Free will, our greatest gift, is a muscle you’ve got to flex. If not, it withers and atrophies into the illusion of victim-hood.

One of my favorite experiences on earth is when I realize I have the freedom of choice about something that I previously felt powerless about.

Whether it be shifting my attitude, changing my circumstances, or setting a boundary that I had forgotten I have a right to set, I love working out in the gym of free will.

Like my name. I legally changed it in 2010 from Scott Kalechstein to Scott Grace. And I’ve been giddy about it ever since.

Here was something that I thought I could never change. That I should never change.

It wasn’t an expression of anger or rebellion. It was just that Kalechstein was hard to pronounce, cumbersome to spell, and I wanted to travel light. I wanted to own my name consciously, to choose it wisely and playfully, and Grace was the perfect fit.

When it dawned on me that I wanted to be Scott Grace and that there was nothing stopping me, I had such a party in my head.

To this day, every single time people introduce me using my name, my inner child and I have a party. Or at least a tingle and some goose bumps.

It reminds me that I have been given free will, authority to create, and a clean slate that is not determined by my past.

My daughter and I used to play a game. She would wear a certain hat that she called The Name Change Hat. When she wore it, she would become The Name Change Princess, and wielded the power to change names. I would bring stuffed animals and dolls to her feet as if she was royalty. And then I would pretend to be the stuffy, saying something like: “Oh, I am so excited to finally meet you. I heard you have the power to grant me the perfect new name. Might you? Folks call me Froggy, and I’m tired of it.”

The Name Change Princess would speak in a commanding tone of authority, as if all beings were under her rule: “You are no longer Froggy. Your new name is Groovy Green Thing!”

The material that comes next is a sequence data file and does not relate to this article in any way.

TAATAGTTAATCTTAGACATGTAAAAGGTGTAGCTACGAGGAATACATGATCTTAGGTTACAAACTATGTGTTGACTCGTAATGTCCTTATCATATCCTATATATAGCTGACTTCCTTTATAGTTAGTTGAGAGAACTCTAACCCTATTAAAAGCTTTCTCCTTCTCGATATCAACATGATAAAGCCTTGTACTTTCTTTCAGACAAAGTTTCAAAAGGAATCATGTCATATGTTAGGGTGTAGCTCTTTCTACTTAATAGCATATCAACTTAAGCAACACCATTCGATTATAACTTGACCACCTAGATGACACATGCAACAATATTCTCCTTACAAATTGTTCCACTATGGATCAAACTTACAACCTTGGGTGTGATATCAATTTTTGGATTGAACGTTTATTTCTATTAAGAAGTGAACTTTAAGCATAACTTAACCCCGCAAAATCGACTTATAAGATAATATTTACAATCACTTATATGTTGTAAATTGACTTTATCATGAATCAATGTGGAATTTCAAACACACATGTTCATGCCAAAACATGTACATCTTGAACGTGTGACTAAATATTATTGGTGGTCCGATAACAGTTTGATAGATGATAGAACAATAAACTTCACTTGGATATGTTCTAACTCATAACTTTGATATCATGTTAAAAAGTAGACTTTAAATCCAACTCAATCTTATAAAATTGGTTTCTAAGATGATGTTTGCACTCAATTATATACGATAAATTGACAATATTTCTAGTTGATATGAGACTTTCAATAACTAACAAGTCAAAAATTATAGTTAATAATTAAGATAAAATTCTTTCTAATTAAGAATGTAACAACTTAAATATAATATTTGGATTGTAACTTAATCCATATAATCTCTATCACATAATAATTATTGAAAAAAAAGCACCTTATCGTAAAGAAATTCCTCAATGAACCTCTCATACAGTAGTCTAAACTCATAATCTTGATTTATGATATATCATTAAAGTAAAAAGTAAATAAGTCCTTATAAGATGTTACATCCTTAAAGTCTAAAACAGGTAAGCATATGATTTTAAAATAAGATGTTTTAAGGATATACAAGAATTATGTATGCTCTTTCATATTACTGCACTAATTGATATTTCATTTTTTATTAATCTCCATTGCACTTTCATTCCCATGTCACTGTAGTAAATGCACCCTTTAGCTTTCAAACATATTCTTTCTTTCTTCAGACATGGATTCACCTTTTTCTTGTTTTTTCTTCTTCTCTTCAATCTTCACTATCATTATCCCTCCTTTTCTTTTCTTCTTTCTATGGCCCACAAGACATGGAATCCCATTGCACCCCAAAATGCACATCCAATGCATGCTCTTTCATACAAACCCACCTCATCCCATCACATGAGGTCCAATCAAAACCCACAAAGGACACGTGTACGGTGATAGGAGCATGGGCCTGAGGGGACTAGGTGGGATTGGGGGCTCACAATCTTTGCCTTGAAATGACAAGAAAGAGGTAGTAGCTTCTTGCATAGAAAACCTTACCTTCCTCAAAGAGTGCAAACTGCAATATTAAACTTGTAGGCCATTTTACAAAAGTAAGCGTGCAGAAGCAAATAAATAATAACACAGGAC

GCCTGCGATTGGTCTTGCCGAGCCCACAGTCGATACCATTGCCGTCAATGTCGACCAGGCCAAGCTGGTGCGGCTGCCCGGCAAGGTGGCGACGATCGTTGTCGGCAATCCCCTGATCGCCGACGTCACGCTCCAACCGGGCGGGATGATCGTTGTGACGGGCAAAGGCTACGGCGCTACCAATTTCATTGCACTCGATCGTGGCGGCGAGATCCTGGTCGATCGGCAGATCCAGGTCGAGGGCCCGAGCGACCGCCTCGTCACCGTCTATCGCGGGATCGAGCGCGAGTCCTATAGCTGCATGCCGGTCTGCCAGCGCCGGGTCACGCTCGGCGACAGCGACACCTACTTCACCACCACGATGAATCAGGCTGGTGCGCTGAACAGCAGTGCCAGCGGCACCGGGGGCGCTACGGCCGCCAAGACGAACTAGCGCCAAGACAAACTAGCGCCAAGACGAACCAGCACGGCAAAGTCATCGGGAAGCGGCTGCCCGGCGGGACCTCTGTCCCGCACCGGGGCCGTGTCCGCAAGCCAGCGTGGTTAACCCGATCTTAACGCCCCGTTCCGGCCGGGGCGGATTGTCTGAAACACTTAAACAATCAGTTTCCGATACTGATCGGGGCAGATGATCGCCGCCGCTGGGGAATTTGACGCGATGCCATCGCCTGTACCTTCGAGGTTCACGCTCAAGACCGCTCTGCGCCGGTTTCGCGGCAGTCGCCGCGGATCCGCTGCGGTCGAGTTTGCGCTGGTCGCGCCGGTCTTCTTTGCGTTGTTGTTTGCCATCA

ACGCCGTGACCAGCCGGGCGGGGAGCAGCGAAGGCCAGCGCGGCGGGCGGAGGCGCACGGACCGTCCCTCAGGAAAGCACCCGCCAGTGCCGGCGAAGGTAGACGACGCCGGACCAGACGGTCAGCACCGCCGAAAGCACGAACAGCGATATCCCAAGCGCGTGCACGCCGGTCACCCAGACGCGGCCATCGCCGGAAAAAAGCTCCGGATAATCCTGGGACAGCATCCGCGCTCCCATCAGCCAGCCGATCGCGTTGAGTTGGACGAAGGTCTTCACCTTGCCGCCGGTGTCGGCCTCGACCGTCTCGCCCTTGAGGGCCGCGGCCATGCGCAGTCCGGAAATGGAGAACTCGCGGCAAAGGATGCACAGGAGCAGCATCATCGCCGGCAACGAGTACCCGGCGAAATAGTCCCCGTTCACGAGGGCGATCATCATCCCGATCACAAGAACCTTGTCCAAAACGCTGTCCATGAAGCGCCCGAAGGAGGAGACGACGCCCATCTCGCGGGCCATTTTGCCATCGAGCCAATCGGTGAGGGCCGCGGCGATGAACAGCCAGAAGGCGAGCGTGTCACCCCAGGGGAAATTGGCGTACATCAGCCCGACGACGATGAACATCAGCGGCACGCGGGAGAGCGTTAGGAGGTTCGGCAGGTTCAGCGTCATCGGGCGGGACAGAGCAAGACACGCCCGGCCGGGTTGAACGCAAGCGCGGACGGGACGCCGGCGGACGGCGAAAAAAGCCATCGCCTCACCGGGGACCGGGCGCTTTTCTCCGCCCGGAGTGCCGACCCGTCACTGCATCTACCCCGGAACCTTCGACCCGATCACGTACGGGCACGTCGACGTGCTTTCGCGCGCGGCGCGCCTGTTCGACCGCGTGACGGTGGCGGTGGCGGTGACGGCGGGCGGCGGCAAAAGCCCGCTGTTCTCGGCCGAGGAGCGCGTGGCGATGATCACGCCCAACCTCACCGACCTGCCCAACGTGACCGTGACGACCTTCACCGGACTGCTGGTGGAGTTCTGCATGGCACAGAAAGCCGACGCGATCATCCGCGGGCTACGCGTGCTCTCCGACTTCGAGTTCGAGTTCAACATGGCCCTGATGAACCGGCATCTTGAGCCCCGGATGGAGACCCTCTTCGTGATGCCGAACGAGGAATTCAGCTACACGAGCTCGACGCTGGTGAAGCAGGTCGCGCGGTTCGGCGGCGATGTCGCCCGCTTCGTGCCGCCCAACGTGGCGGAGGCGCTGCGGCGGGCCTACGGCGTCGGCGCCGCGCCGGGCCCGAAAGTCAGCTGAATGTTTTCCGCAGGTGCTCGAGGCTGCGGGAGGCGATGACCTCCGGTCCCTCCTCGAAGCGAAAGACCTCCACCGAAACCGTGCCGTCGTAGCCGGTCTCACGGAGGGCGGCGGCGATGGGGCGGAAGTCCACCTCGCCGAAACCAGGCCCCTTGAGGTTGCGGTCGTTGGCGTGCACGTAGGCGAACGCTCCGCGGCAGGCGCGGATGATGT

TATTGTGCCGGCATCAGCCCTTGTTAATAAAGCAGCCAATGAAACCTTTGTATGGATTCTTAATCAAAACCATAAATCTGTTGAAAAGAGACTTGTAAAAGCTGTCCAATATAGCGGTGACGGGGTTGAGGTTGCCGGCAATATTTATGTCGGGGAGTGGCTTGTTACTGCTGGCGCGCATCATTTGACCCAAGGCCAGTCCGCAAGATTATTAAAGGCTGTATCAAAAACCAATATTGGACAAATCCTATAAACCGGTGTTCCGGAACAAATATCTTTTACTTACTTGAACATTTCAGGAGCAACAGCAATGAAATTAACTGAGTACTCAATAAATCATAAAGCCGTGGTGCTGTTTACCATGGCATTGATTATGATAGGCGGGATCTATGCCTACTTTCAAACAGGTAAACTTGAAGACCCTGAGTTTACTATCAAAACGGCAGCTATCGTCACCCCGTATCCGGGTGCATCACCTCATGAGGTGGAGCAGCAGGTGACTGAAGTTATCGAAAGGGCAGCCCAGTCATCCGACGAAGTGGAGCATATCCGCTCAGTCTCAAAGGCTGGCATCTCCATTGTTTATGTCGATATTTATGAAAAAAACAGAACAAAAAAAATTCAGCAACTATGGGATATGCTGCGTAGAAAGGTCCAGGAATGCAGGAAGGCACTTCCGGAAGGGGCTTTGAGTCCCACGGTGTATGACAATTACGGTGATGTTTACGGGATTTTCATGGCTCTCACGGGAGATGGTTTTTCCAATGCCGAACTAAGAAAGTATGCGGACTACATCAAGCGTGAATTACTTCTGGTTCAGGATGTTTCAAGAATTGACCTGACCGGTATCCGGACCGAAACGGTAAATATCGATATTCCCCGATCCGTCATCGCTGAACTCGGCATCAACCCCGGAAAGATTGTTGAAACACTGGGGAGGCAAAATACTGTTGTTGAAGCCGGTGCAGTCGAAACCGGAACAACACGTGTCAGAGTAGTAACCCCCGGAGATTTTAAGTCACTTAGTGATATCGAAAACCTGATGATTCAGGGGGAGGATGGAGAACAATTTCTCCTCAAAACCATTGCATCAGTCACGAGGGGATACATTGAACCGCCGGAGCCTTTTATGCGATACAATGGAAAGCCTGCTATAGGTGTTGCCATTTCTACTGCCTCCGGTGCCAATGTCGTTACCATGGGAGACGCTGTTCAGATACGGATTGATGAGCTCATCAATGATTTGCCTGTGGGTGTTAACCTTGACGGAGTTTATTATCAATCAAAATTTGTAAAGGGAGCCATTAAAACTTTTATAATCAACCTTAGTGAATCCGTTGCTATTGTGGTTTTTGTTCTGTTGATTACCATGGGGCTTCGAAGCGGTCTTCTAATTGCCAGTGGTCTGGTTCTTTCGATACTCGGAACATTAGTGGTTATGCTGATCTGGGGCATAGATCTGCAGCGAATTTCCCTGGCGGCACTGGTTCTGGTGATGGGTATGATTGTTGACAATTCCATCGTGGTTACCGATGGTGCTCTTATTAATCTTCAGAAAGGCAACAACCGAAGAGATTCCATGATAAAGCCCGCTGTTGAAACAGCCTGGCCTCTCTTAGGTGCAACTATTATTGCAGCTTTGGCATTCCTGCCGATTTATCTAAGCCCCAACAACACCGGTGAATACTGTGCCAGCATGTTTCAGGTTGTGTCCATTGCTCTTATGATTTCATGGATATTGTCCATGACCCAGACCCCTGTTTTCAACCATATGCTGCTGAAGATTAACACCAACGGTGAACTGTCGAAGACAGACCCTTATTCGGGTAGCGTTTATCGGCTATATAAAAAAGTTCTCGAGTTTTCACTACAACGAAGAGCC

Then I (as the frog) would happily hop away, profusely sputtering out thanks, insanely thrilled about my new name. Then the next stuffy approached her throne. And the next. Then we switched and I’d wear the name change hat. There seemed to be no end to the amusement this game brought us. At least two years worth.

And then years of forgetting about it.

And then I remembered. We were at my favorite hippie dippy health food restaurant in Santa Cruz called Dharmas. I surprised Aysia by taking out the hat. “Remember this, Aysia? Remember the name change hat?” “Of course, Daddy.” We played for a bit, and we both got nostalgic. When Aysia got up to use the bathroom I walked over to a lively couple sitting at a table near us and whispered, “Would you be willing to do something that would make my daughter’s day?” I explained what I had in mind, and they agreed.

About ten minutes went by, and then one of the women came over to us and said to Aysia, “Aren’t you the Name Change Girl? And isn’t that the Name Change Hat? Might you be willing to give me a new name? I’m so ready for a new name!”

Aysia put on the hat and wielded her authority, granting her a new name. Then her friend got in on the action. Both women poured on the excitement and gratitude as if the new names were new cars. I was so grateful for this couple. They were naturals at improvisation. They played it beautifully. Aysia had a huge smile on her face, and asked me if we could do more.

So we did.

We traveled from table to table, inviting children and adults to get new names. I explained that these would be temporary names, not legally binding, and could be discarded anytime. Almost everyone played along and had a ball. We left the restaurant filled up, not just with healthy food, but with joy and connection.

A name is a temporary thing. We all discard them the moment we leave our bodies. Does yours feel like a fit? Do you realize you have a choice? What would you dare to name yourself if you could simply choose, from your free will, what you wanted to be called?

Really, I’d like to know. Put on your name change hat right no and make it so. And make it playful, if you so desire.

And please report back to me, just for the fun of it.

Your move, sport.

PS. Here’s my daughter in 2015 with her name change hat, changing the name of her owl.

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